The House Girl
by Tara Conklin
In her quietly stunning debut novel, which was #1 IndieNext pick in hardcover, Tara Conklin gives a name and a story to a figure who is both a vital figure and an overlooked cypher in the antebellum American South--the house girl. Usually a secondary character at best and set dressing at worst, portrayed as quiet and obedient or humorously sassy, in Conklin's hands the house girl becomes a strong, tragic and fully realized human being, one whose impact echoes down the future long after her life is over.
In 1852 Virginia, 17-year-old house slave Josephine looks after her dying mistress, Lu Anne Bell, while trying to dodge her master's fists. Although her last escape attempt ended in recapture, abuse and the stillbirth of her child, Josephine is ready to run away again. While she waits for her chance, she soothes half-mad Lu Anne by putting finishing touches on the paintings Lu Anne is no longer able to complete. A naturally gifted artist, Josephine's talent far surpasses Lu Anne's, but her world has no place for a slave with aspirations beyond manual labor. Still, even if she is destined to struggle for her very freedom, Josephine's gift sustains her spirit, "for she is an artist with the untethered eye of an artist and everywhere beauty lies down at her feet."
In 2004 New York, ambitious young attorney Lina Sparrow is assigned to a landmark slavery reparations case. If she succeeds in building a credible case, she could be in line to make partner, but her supervisor's indifference to her ideas and a backstabbing coworker hamper her efforts. Then, through friends of her artist father, Lina learns of rumors that the celebrated Southern artist Lu Ann Bell's paintings may have been the work of Josephine, a house slave whose fate is lost to history. If Lina can find a descendant of Josephine to act as plaintiff, their case will have the perfect public face, but first Lina must do the near-impossible: solve the mystery of what happened to Josephine more than 150 years ago. Complicating matters is Lina's father's sudden desire to speak about Lina's deceased mother after long years of silence. Now that the answers to all her questions about her family are within her grasp, Lina suddenly fears what she will learn about her brilliant, stifled mother.
Alternating between Josephine and Lina's points of view, Conklin draws two distinct portraits that intersect in surprising ways. While Josephine is buoyed by art, it shapes Lina's life in other ways. As the daughter of two artists, she has a creative sensibility, especially when she ruminates on "evoked flashes of her mother and early childhood that seemed cast in butter, soft and dreamy, lovely, rich." However, her mother Grace's death and her father Oscar's obscurity have forced Lina to focus on practicality from a young age.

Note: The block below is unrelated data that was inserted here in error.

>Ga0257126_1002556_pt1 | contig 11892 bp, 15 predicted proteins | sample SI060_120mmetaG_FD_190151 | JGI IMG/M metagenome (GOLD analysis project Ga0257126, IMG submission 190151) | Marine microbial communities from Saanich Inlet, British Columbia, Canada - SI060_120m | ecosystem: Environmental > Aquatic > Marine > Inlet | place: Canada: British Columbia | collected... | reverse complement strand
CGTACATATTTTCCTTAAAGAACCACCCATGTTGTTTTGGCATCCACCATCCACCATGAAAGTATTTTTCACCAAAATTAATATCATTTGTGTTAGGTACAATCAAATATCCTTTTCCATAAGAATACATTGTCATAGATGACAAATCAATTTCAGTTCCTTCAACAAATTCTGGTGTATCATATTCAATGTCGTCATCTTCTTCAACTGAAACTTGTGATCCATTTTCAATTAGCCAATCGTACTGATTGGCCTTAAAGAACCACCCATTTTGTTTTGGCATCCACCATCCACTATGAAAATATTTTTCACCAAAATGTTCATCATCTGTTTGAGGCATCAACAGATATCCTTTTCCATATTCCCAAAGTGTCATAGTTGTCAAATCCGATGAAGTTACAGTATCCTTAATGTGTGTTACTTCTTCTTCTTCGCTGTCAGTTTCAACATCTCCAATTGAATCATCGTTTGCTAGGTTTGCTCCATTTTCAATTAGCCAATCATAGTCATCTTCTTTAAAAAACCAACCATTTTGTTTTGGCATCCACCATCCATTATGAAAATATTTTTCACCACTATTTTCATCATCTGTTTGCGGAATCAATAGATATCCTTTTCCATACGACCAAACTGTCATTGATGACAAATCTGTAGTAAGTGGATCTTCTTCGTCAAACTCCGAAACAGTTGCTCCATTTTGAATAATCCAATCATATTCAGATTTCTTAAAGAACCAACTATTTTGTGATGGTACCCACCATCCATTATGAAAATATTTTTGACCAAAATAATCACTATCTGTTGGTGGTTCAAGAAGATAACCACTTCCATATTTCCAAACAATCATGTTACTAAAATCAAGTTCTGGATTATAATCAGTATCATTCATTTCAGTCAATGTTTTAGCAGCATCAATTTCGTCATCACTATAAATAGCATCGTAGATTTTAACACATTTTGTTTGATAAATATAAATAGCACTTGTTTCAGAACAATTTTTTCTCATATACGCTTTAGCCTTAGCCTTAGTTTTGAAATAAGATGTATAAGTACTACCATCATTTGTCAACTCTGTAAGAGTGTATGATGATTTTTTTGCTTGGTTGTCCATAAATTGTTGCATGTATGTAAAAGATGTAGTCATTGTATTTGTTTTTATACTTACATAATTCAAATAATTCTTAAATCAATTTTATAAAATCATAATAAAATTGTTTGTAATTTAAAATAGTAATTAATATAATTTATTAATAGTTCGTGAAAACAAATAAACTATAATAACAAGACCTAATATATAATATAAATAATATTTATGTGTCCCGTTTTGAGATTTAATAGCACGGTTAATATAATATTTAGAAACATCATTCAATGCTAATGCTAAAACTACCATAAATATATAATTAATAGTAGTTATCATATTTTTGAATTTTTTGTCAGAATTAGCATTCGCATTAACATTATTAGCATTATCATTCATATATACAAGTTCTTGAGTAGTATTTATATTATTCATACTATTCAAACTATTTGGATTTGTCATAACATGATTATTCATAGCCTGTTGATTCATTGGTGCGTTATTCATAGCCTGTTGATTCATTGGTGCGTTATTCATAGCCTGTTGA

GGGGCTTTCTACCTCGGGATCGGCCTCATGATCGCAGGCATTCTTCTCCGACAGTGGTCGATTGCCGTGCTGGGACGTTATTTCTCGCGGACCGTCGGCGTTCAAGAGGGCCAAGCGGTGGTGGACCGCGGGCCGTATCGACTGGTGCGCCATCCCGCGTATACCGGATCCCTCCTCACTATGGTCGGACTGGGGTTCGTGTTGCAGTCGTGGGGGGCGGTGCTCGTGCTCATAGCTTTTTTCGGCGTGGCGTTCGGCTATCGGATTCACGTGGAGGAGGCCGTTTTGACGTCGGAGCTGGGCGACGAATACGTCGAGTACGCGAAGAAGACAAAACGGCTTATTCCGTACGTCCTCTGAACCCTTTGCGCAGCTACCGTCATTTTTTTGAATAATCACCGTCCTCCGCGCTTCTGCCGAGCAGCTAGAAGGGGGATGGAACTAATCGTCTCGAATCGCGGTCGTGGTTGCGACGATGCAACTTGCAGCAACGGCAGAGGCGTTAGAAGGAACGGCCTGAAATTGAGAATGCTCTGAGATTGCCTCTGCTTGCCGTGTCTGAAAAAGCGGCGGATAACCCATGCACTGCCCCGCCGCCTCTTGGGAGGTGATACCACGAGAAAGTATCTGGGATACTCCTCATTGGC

Conklin's former life as a litigator for a major corporate law firm shows in her depiction of a young female lawyer trying to break through her firm's glass ceiling without sacrificing her ethics, the details spot-on, from Lina's dismissive, fame-hungry boss and deceptively friendly colleague Garrison--"sharp as one of Oscar's palette knives"--to her exhaustive research into Josephine's life. While initially motivated by her career, Lina quickly becomes engrossed in the subject matter: "Two hundred and fifty years of nameless, faceless, forgotten individuals....Where was the monument? Where was the museum? What had they wished for and worked for and loved?" Her investigation of slave narratives brings home to Lina a truth she had known but not fully understood, that in the case of slavery, "The harm was everyone and everywhere.... The harm is immeasurable." Lina's work is done in the name of seeking reparations for the descendents of slaves, but her discoveries remind the reader that no amount of reparation can ever undo the injury done to so many for so long.
While Conklin's overt topic is the slavery of African Americans, the story is at the same time an exploration of the feminine experience with forms of slavery both official and more subtle. Josephine's mistress may represent the white slave-owning class, but she herself is bound by her marriage to a place and life she wishes she hadn't chosen. Lina's mother, while born in a time of greater freedom for women, found herself similarly trapped by the demands of marriage and motherhood with no good escape route. Foremost, of course, are the two main characters and their very different struggles for freedom. Josephine seeks physical freedom by risking her life to run from her master. In a supposedly liberated future, Lina chooses to work a grueling schedule as her supervisor takes advantage of her ambition without rewarding her industry, a vague echo of Josephine's slavery. Readers will yearn for both women to throw off their shackles, whether literal or self-imposed. Skillfully executed and packed with surprises, this story of the ways in which art saves our humanity is an engrossing, do-not-miss adventure. --Jaclyn Fulwood